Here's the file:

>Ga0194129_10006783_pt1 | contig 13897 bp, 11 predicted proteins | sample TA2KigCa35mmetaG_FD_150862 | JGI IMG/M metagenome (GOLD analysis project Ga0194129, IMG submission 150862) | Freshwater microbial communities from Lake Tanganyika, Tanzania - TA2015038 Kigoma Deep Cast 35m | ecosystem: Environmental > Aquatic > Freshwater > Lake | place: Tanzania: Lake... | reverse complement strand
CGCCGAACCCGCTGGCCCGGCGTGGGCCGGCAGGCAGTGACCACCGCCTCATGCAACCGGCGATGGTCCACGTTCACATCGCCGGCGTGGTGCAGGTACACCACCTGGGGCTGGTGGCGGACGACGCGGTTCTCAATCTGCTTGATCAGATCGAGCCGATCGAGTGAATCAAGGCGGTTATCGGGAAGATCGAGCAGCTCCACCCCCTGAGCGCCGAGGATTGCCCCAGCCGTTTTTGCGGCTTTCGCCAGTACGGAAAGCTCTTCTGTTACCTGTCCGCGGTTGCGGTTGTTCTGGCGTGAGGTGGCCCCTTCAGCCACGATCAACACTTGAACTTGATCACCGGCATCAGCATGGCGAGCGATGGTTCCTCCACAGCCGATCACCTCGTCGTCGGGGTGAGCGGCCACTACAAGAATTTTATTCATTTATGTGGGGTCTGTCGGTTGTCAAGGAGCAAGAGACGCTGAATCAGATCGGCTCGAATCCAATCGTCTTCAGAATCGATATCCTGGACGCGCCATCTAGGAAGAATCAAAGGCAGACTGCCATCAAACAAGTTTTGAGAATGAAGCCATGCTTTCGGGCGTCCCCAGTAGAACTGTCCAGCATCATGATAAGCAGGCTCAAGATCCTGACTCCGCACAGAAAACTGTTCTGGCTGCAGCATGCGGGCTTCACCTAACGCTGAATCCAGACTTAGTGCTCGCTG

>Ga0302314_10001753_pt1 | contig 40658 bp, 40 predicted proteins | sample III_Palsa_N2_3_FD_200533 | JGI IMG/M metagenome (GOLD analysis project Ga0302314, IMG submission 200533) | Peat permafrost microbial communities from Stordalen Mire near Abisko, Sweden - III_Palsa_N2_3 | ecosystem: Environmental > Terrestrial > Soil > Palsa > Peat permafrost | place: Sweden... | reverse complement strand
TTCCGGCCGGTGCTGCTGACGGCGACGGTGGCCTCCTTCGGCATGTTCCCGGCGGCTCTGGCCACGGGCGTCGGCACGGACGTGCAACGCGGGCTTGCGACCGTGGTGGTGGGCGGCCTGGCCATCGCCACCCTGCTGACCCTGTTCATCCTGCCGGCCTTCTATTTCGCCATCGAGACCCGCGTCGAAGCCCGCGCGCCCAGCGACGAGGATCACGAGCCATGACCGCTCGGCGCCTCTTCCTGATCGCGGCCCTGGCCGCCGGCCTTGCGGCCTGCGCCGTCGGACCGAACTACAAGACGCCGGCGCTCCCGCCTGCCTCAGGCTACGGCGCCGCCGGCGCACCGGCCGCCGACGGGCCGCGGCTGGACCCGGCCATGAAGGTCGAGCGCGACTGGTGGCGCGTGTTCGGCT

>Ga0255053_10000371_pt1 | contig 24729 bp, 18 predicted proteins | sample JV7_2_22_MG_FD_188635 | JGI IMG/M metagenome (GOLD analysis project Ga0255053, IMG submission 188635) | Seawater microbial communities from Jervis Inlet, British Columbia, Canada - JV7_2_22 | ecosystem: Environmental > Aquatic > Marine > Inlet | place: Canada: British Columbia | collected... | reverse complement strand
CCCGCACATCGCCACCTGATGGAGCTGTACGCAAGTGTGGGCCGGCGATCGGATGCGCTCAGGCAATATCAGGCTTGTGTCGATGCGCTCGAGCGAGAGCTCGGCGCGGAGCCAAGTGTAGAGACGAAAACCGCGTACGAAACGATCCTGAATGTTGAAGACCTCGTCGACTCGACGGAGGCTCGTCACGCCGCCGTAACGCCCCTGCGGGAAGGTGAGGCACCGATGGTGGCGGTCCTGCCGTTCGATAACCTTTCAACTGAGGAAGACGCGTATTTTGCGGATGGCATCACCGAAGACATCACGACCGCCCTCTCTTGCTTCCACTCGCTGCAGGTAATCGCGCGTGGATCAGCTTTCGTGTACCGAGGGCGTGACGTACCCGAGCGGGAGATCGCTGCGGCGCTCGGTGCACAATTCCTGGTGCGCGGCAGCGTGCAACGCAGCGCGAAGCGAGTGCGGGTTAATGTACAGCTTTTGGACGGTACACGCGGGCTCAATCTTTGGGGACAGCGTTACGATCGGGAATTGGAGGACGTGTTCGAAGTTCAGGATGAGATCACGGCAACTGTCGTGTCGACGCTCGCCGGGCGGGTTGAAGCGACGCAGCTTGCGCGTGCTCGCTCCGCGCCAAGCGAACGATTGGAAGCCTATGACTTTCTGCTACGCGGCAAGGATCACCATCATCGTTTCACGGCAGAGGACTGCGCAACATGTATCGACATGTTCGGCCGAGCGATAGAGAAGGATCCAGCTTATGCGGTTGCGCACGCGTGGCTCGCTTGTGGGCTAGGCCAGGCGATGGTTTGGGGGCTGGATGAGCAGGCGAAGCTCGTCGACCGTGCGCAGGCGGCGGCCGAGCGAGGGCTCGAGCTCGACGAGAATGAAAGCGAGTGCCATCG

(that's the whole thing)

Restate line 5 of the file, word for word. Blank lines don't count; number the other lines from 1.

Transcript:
>Ga0255053_10000371_pt1 | contig 24729 bp, 18 predicted proteins | sample JV7_2_22_MG_FD_188635 | JGI IMG/M metagenome (GOLD analysis project Ga0255053, IMG submission 188635) | Seawater microbial communities from Jervis Inlet, British Columbia, Canada - JV7_2_22 | ecosystem: Environmental > Aquatic > Marine > Inlet | place: Canada: British Columbia | collected... | reverse complement strand